Hello dear friends,

 

Can I start this letter with a few scriptures? I think it’s always good to position your thoughts and opinions by establishing their biblical origin. I will admit that they are viewed through the temperament lens of an Enneagram Seven but that’s okay, maybe we need some solid E7 influence to add some perspective to the urgency of the day. Here you go . . .

 

The joy of the Lord is your strength; you must not be dejected and sad!

Nehemiah 8:10

A cheerful heart is good medicine, but a crushed spirit dries up the bones.

Proverbs 17:22

The steadfast love of the LORD never ceases; his mercies never come to an end;

they are new every morning; great is your faithfulness.

Lamentations 3:22-23

"I have told you these things, so that in me you would have peace. In this world you

will have trouble. But take heart (be of good cheer in KJV)! I have overcome the world."

John 16:33

Yes, they are all super happy scriptures, but do you know what is so intriguing about them? They are positioned as heavenly responses to some pretty difficult situations. In Nehemiah, it’s a response to the weariness and weight of re-establishing Jerusalem; in Proverbs it sits between the startling truths of what happens to sinners, evil men, bribery, injustice and the goals of fools. The beautiful passage in Lamentations describing the steadfast love of the Lord comes after some rolling in ashes, eating gravel and the loss of all hope and enjoyment. Finally, the words of Jesus reminding us to take heart or to be of good cheer in John 16, was said during His last meal with close friends.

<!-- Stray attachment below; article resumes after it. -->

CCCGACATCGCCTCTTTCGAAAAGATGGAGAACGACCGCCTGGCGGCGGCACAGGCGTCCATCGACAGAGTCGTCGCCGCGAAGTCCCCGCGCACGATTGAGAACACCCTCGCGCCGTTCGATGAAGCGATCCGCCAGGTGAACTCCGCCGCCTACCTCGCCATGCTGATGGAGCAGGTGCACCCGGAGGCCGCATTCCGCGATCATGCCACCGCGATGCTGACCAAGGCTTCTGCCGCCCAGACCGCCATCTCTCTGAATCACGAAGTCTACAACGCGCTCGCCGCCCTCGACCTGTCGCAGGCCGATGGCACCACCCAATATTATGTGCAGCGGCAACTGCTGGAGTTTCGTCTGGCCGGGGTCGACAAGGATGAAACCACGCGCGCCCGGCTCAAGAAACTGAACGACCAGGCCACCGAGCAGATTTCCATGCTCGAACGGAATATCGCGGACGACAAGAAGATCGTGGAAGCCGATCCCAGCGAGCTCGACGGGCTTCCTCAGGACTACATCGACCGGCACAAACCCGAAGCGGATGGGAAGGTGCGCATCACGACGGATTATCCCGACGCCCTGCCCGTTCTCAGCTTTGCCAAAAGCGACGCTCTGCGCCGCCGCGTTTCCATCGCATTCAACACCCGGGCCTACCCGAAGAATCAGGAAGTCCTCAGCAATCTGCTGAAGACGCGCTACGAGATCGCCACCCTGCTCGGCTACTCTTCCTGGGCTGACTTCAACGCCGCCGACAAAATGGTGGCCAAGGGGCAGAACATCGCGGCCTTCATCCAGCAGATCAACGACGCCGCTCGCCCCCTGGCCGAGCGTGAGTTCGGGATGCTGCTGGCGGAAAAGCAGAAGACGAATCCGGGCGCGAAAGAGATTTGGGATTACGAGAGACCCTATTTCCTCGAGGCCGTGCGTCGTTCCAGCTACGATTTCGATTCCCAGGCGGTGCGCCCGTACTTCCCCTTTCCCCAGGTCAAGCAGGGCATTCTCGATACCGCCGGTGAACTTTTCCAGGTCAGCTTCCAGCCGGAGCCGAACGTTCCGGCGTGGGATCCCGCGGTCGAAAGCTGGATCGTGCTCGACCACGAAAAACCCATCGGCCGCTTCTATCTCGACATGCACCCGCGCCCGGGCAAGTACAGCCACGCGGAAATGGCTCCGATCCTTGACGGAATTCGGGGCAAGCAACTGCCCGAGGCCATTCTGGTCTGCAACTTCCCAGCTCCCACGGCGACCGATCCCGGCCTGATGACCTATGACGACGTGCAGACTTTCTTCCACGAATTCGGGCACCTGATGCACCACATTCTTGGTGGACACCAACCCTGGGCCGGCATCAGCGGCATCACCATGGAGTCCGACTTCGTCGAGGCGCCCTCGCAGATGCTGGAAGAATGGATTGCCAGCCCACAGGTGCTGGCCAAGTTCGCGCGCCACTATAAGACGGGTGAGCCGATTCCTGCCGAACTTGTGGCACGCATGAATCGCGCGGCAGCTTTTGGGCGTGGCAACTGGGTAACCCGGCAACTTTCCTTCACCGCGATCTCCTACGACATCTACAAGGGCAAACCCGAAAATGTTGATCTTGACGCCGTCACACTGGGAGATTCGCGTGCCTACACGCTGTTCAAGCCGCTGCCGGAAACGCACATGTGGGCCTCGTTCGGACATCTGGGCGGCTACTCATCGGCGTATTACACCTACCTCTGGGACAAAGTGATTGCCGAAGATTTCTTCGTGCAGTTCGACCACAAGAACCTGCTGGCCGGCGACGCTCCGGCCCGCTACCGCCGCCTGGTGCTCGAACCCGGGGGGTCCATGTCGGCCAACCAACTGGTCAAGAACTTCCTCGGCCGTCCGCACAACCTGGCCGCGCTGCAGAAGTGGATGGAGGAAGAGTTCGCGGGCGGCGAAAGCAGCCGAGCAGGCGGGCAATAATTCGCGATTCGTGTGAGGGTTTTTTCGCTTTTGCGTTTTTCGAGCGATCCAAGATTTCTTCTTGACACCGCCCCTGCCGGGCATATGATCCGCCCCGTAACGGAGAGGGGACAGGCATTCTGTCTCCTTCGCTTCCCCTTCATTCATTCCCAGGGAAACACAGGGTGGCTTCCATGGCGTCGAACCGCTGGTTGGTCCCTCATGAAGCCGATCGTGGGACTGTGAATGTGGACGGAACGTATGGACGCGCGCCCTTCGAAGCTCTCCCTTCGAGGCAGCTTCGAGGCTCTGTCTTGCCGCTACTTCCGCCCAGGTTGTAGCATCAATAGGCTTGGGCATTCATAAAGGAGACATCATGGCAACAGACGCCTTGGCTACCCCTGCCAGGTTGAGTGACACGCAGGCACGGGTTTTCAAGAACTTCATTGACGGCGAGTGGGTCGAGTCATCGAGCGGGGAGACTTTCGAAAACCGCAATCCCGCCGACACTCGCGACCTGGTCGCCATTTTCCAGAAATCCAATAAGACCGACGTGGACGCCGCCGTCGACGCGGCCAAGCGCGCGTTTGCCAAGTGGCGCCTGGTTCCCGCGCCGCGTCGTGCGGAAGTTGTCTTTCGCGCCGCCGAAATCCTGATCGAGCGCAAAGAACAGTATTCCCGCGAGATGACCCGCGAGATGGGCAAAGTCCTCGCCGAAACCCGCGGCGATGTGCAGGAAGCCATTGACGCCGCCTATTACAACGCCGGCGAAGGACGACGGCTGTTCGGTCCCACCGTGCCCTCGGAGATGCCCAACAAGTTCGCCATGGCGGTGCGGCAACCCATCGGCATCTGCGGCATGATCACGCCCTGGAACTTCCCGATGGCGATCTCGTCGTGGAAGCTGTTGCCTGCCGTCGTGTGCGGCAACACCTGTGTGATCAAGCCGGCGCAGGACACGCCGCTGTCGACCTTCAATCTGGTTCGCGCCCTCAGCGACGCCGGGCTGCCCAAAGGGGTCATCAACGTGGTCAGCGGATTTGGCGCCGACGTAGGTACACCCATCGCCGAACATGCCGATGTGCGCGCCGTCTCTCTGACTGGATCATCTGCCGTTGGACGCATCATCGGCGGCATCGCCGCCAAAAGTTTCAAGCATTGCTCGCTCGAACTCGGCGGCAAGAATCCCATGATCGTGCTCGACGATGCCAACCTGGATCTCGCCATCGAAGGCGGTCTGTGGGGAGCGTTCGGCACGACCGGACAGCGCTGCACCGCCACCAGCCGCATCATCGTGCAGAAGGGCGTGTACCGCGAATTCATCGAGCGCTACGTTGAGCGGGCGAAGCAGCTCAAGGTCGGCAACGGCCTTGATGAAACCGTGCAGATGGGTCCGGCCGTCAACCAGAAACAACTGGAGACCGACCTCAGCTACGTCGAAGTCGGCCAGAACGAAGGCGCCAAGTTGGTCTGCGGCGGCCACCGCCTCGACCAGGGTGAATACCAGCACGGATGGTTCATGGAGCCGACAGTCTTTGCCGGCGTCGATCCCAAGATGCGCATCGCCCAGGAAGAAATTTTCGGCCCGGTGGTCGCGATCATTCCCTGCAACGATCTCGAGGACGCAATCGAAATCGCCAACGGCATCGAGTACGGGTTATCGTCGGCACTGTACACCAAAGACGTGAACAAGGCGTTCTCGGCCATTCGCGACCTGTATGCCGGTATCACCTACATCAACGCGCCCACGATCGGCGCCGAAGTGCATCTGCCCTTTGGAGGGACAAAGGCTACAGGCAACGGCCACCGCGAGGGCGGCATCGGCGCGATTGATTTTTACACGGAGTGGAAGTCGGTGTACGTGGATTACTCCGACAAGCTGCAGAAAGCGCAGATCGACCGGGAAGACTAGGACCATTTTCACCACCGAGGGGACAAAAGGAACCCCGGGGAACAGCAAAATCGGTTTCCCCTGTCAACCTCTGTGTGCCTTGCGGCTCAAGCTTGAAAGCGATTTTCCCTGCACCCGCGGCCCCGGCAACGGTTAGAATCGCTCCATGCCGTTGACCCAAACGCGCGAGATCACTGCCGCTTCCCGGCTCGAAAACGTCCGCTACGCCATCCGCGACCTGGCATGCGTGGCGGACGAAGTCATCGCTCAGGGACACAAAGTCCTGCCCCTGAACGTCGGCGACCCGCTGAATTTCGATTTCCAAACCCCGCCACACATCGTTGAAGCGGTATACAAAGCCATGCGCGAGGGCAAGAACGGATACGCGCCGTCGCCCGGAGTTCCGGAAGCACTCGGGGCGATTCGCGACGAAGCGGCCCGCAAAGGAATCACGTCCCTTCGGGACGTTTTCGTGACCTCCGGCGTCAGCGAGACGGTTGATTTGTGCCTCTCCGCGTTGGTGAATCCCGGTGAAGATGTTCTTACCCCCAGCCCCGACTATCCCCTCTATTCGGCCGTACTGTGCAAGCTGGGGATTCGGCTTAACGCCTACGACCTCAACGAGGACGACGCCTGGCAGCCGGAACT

The Bible is filled with necessary reminders that proclaim the ever-present love of the Father, our extended sonship and provision through Jesus and the extraordinary power of the Holy Spirit. They are placed there because the difficulty of life on planet earth is real and, at times, completely overwhelming. They help us understand where to position our heart as we navigate the space between life and leadership.

 

So, here is where we find ourselves. Most of you are feeling the weight of leading your church through COVID19, social unrest and political divisiveness. You might feel like the person described in Lamentations 3:16-17 who has forgotten all enjoyment because leading a church is like eating gravel and rolling in dirt and dust. Seriously, it’s hard to lead right now. Even still, I do not recall a time when well- grounded, emotionally healthy, Spirit-led leadership was more needed.

 

My friends, we were raised up for such a time as this and we will

see God’s divine provision! Let’s stand together

and support each other with prayer, encouragement,

resources and friendship. Let’s be patient, kind and compassionate,

quick to forgive each other’s faults. Let’s be leaders filled with

good words and holy actions. Let’s be like Jesus.

 

Are you feeling the stress of leadership? I have to admit that I am very concerned for your well-being. You are working so hard. Self-care and self-leadership are reciprocal practices, interactive in the way they help you remain healthy and thriving.

Let’s see if we can see match these scriptures to some healthy behaviors: